Senate Majority Leader Mitch McConnell on Monday said he expects there to be a stop-gap one-week government funding bill that passes before Friday — pushing off for at least another week any potential COVID-19 relief bill.
McConnell (R-Ky.) indicated in a Senate floor speech that disagreement remains over pandemic relief while an estimated 12 million people face loss of unemployment benefits Dec. 26, as state officials again order businesses to close with rising infection and hospitalization rates.
His remarks appear to dash a Senate Republican colleague’s prediction that McConnell would get behind a $908 billion bipartisan proposal that President Trump reportedly indicated he would sign.
“Delivering for the American people will take focus, dexterity and genuine bipartisanship,” McConnell said.
“For government funding, as I’ve said for weeks, it’s my hope that our committees’ work will bear fruit and a full-year funding package will come to the floor in both chambers,” he said.
“I anticipate that the Senate will take up a one week extension this week so the government does not close on Dec. 11 and work can continue through the end of next week. The nation needs our Democratic colleagues to resist the temptation to play brinksmanship with long-settled policy issues or push poison pill riders.”
McConnell has forecast COVID-19 relief as being included in a larger funding deal.
“We senators are no strangers to your end-of-year drama,” McConnell said. “But this time the stakes are far higher. We’re up against another even steeper surge of COVID-19 than we saw back in the spring. Workers and small businesses are once again struggling to make ends meet as states and localities step up precautions.”
McConnell said that it was the fault of Democrats for not previously embracing his proposal for “targeted” relief that would have funded unemployment benefits, forgivable small business loans and COVID-19 healthcare.
“Republicans have been saying for months that [House] Speaker [Nancy] Pelosi and the Democratic leader should let Congress get outcomes in all of the places where we already agree, rather than holding everything hostage over their most controversial partisan demands,” he said.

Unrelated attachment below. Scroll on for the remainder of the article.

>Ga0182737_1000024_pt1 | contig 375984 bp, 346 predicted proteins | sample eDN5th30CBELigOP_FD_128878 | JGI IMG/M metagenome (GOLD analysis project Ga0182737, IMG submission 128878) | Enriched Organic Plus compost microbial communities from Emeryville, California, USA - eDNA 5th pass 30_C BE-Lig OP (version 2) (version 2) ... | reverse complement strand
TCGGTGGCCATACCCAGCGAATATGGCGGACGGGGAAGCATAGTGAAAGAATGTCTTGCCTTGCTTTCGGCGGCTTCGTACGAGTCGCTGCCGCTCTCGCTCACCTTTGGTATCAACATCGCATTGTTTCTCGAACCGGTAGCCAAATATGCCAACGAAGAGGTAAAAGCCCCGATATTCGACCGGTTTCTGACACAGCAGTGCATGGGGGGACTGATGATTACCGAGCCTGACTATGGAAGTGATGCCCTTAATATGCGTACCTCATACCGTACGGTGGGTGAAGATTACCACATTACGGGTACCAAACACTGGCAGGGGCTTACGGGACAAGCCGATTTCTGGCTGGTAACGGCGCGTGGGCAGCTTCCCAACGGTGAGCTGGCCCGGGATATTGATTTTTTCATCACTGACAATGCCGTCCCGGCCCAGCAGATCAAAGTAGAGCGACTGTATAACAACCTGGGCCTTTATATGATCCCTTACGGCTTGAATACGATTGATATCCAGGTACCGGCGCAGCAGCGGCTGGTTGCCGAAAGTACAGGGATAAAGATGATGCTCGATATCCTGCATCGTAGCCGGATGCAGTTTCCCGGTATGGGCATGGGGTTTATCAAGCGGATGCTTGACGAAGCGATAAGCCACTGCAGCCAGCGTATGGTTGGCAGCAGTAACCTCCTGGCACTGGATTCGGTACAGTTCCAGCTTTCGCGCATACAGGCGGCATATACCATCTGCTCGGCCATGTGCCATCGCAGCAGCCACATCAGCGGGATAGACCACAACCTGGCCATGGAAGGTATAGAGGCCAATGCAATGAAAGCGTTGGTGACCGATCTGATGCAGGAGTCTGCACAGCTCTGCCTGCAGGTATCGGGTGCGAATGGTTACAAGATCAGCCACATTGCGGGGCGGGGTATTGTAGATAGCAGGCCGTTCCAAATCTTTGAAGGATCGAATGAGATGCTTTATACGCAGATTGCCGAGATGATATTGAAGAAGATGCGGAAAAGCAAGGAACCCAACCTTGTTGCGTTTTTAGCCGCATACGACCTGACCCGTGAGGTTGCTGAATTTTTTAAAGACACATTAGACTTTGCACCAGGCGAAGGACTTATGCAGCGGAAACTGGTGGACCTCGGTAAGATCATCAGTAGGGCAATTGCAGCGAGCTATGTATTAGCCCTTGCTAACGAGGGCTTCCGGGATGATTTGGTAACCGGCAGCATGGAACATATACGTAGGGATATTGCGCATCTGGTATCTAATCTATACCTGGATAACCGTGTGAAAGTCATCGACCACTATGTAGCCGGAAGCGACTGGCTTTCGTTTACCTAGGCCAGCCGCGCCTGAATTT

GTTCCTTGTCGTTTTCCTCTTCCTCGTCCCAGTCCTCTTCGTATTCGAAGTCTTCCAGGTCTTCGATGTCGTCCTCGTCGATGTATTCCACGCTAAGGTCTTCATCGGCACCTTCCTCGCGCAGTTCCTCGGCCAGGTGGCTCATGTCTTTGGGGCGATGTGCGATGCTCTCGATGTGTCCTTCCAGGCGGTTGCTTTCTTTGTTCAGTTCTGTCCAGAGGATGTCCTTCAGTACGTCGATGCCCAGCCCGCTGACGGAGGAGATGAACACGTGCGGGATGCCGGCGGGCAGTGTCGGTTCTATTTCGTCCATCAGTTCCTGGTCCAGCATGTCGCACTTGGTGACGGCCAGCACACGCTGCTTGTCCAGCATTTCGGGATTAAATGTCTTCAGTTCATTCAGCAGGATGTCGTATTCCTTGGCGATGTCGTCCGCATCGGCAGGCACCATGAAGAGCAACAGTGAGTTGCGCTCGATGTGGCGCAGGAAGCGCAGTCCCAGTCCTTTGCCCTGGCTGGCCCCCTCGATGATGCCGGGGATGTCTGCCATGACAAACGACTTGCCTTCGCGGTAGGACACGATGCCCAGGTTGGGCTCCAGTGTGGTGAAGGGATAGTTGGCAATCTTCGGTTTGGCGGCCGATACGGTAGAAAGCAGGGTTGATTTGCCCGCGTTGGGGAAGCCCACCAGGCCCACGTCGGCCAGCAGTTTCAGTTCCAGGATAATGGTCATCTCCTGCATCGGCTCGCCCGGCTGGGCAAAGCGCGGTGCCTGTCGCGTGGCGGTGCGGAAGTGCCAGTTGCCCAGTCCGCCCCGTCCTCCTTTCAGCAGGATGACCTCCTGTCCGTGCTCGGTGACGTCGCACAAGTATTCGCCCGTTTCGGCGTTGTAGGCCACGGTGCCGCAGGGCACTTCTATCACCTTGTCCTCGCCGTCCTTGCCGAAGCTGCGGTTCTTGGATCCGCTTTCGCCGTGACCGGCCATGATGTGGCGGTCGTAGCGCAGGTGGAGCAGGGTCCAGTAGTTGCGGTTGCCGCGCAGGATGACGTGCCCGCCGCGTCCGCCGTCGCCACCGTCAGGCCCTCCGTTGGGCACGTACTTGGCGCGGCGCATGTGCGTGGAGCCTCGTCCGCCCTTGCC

“A targeted compromise on the most urgent items would pass by a massive bipartisan margin. We could easily put together a whole slew of common sense policies, including those three and other things like legal protections at universities.”
McConnell said “everyone knows why this hasn’t happened. There’s one reason, the Speaker of the House and the Democratic leader have spent the month tying the most bipartisan common sense policy to their most controversial requests, saying the country can’t get the former unless it gets the latter.”
Pelosi (D-Calif.) and Senate Minority Leader Chuck Schumer (D-NY) last week endorsed the $908 billion bipartisan proposal, dropping their months-long insistence on a COVID-19 deal costing between $2.4 trillion and $3.4 trillion, including up to $1 trillion for state and local governments, which Republicans largely oppose.
Louisiana Republican Sen. Bill Cassidy on Sunday predicted that McConnell would also get behind the bipartisan plan.
“President Trump has indicated that he would sign a $908 billion package — there’s only one $908 billion package out there and it’s ours,” Cassidy said in a Fox News interview. “The pain of the American people is driving this and I’m optimistic that both of those leaders will come on board.”
The $908 billion proposal would partially revive at $300 per week a federal unemployment supplement, down from $600 a week before it expired, and would add $288 billion in new small-business Paycheck Protection Program forgivable loans.
The bipartisan plan also calls for $45 billion for airlines and struggling mass-transit systems, $160 billion for state and local governments and $16 billion for COVID-19 testing and vaccine distribution. It has $82 billion for schools, $10 billion for the US Postal Service and $5 billion for opioid addiction treatment.
The proposal does not contain another round of $1,200 stimulus checks or McConnell’s request for liability protections for businesses.